The power transformer ratings are measured by the maximum output voltage and current they deliver. We'll often read or hear about the volt-ampere (VA) capacity for a given unit, which equals the product of the nominal output voltage and maximum deliverable current.

Table of Contents

1.What is a power transformer 

2.What is power transformer rating/ How to calculate ratings of a power transformer

3.Applying wrong power transformer rating, what will happen? 

4.Ratings of power transformer in some power plants

1. What is a power transformer

Power transformers are an electric device that transforms electrical voltage from one level to another level. In the transmission network, the power transformer step-up voltage to transfer electric power in a long-distance. Then, we have a distribution transformer to step-down voltage to a lower level to use in factories or houses.

We have many reasons for using a power transformer in electrical power systems. But one of the most important and simple explanation for using the power transformer is to reduce power losses during electric power transmission. 

About the principle of operation, power transformers work on the magnetic induction principle between coils to convert voltage (current levels) to another voltage (current levels). 

There are some differences between power transformers and distribution transformers operating at normal levels. Usually, power transformers are utilities in electric transmission networks (that use higher voltages) for either step up or step down applications (400 kV, 200 kV, 110 kV, 66 kV, 33kV), their capacity is higher than 200MVA. Distribution transformers are put in distribution networks to transform electricity to a level (11kV, 6.6 kV, 3.3 kV, 440V, 230V) that can be utilized by an end-user and usually are rated lower than 200MVA. 



Power transformer in the transmission network

2. What is power transformer ratings/ how to calculate ratings of a power transformer?

Power transformer ratings are mainly measured in kilovolt amperes (kVA) or megavolt amperes. It means the primary winding and the secondary winding are designed to withstand the kVA or MVA ratings, which is stamped on the transformer nameplate.

The power transformer ratings are measured by the maximum output voltage and current they deliver. We'll often read or hear about the volt-ampere (VA) capacity for a given unit, which equals the product of the nominal output voltage and maximum deliverable current.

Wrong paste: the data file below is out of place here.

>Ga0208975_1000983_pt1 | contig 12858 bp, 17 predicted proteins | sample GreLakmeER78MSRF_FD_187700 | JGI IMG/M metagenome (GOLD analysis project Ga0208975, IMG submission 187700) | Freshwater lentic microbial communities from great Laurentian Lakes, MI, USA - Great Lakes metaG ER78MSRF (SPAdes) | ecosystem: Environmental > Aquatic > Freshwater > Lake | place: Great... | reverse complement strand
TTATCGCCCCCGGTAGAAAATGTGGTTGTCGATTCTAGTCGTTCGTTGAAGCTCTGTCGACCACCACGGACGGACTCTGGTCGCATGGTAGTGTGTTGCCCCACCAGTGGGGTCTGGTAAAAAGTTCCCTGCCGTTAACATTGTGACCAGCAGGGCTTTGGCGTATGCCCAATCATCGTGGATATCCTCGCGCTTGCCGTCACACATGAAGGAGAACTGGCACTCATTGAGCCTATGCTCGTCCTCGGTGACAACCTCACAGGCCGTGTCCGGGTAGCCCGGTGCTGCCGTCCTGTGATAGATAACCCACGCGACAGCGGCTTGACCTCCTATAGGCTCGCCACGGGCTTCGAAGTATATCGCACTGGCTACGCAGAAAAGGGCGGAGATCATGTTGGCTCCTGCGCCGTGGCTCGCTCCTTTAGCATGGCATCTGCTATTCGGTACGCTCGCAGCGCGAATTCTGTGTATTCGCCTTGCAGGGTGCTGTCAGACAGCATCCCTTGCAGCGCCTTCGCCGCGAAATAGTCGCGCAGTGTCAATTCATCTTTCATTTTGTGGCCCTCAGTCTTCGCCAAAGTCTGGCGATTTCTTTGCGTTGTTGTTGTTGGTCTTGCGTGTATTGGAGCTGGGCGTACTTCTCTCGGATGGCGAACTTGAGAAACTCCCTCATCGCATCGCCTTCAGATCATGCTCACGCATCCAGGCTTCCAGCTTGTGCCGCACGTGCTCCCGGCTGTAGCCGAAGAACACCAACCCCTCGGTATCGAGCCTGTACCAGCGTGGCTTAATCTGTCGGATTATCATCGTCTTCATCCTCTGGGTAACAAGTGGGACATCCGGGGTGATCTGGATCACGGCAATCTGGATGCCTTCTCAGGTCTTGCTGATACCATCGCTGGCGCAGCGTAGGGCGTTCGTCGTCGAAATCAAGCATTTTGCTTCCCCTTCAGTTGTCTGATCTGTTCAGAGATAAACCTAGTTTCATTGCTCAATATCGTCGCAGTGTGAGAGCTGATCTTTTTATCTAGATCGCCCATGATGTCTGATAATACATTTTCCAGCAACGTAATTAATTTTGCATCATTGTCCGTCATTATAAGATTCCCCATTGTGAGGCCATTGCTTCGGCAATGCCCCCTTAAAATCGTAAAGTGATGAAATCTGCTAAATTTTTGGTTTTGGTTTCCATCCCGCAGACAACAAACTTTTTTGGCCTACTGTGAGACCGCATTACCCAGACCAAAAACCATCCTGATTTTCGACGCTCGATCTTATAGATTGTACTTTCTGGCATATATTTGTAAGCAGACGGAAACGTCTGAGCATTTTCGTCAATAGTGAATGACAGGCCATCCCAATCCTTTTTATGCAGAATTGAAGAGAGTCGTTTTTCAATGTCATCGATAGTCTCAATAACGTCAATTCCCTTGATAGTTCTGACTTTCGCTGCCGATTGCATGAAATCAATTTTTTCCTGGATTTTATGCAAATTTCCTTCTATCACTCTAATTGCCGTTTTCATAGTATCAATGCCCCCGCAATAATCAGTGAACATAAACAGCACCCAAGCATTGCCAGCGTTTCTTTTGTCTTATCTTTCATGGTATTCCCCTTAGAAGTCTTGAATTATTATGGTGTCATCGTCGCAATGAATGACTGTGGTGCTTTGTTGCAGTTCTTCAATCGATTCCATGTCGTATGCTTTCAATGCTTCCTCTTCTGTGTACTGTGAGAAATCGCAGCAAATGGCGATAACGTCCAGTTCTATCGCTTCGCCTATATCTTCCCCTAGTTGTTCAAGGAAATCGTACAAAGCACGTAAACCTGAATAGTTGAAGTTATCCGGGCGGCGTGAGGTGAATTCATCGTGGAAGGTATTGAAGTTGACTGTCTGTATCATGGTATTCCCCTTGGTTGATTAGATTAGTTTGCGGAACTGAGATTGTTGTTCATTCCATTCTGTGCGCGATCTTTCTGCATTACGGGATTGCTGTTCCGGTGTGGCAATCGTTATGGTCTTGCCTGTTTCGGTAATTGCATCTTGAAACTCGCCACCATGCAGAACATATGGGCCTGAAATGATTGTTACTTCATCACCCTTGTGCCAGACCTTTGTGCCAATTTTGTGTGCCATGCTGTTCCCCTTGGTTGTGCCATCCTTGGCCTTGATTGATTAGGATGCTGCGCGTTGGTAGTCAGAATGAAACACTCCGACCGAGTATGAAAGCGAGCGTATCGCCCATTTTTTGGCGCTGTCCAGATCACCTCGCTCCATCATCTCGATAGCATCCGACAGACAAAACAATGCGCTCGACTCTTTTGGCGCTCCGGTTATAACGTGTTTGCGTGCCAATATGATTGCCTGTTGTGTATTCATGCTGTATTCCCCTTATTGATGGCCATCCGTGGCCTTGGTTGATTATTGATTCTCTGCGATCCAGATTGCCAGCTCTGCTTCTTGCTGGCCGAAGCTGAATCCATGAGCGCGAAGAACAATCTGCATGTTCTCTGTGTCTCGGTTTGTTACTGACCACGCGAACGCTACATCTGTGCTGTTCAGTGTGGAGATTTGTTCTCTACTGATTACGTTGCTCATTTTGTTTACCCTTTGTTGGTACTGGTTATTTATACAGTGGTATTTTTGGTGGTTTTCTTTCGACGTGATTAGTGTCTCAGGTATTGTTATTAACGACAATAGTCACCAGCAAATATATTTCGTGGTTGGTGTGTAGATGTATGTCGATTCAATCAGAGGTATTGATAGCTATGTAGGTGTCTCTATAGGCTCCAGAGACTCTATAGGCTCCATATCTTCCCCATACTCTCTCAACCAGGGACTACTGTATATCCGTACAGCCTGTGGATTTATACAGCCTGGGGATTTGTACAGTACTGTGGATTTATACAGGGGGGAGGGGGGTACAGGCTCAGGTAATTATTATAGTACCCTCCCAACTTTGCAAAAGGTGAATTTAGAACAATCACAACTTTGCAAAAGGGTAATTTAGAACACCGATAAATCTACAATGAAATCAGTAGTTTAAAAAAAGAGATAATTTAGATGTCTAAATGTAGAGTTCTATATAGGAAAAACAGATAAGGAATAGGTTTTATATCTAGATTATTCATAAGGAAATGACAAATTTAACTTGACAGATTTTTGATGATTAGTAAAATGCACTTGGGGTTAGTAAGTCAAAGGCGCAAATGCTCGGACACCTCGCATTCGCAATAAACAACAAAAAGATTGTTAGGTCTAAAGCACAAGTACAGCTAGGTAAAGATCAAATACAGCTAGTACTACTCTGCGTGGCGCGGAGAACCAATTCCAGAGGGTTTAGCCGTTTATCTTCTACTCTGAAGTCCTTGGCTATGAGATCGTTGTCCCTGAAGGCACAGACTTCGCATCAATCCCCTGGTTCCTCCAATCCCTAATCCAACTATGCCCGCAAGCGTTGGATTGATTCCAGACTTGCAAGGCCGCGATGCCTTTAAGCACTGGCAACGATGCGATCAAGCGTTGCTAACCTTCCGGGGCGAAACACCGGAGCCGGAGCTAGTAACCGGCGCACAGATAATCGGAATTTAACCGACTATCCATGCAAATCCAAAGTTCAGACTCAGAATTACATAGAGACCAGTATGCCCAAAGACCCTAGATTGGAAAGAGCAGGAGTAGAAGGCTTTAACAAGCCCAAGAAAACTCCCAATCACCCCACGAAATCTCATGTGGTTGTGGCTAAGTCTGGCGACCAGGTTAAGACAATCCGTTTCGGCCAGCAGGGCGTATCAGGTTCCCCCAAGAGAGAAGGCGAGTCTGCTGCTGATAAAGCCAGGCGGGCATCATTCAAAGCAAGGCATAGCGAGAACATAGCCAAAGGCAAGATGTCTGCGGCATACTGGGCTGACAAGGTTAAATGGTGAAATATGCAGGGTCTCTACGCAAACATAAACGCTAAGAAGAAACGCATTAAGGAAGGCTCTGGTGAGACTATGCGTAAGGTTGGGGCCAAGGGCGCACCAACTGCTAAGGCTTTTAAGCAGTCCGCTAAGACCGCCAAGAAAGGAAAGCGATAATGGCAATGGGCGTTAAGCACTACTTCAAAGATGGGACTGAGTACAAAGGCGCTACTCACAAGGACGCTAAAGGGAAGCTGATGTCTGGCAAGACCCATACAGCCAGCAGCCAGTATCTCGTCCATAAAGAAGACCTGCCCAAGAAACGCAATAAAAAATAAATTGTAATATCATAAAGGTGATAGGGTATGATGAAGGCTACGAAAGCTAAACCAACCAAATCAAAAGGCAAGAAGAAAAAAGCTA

We have a formula:

P = UI
P: power transformer ratings
U: nominal output voltage
I: maximum deliverable current

For example, a transformer with 12MV output, capable of providing up to 10 A of current, has an MVA capacity of 12 MV x 10 A, or 120 MVA. The power-supply filtering makes it necessary for the power-transformer MVA rating to significantly exceed the watts' actual power that the load consumes.

A high-quality power transformer is capable of providing the necessary currents or voltages, constitutes an integral and critical part of a well-engineered power supply. The power transformer is usually the most expensive power-supply component to replace if it burns out or damaged. Hence, transformer engineers always choose the transformer ratings appropriate to the projects when designing and building a power supply.

3. Applying the wrong power transformer ratings, what will happen?

Of course, power transformers may seriously injury or damage if they are installed with an improper voltage, current, or power rating. We must consider the voltage, current, and power-handling capabilities of the primary and secondary windings when using a transformer. The nominal voltage, current, and power values represent the middle point of the respective maximum and minimum rated values.


We can determine the type and thickness of the insulation used in winding to know the maximum voltage and then use it safely. A higher maximum voltage can be applied to the windings when a better (and thicker) insulation is used.


The diameter of the wire used for the winding determines the maximum current carried by a transformer winding. If the current is excessive in a winding, a higher-than-ordinary amount of power will be dissipated by the winding in the form of heat. This heat may be sufficiently high to break down the insulation around the wire. Therefore, we must set limits to both the applied voltage and the current drawn by the MVA load requirements in other to keep the transformer temperature at an acceptable level. 

4. Ratings of power transformer in some power plants


A power transformer in power plant


Depending on construction criteria, we have power plant capacity. According to their economic feasibility, they may keep 100MW - 4500MW. According to this, they will design a generator on which the transformer depends. Power plant capacity includes high side voltage level, power production, power factor, and current. 


Power plants rely on voltage in primary windings and secondary windings to choose a suitable power transformer to step-up electrical power before transfer it to the power grid.


MBT's team hope that the above information will help you understand more about power transformer ratings. If you want to find a transformer manufacturer, we always available to help you

Contact us:

Hotline: +84 913006538

Website: http://vietnamtransformer.com/

Email: [email protected]

Address: Song Cung Industrial Zone, Dong Thap Commune, Dan Phuong District, Hanoi, Vietnam. 

(+84) 0913.006.538
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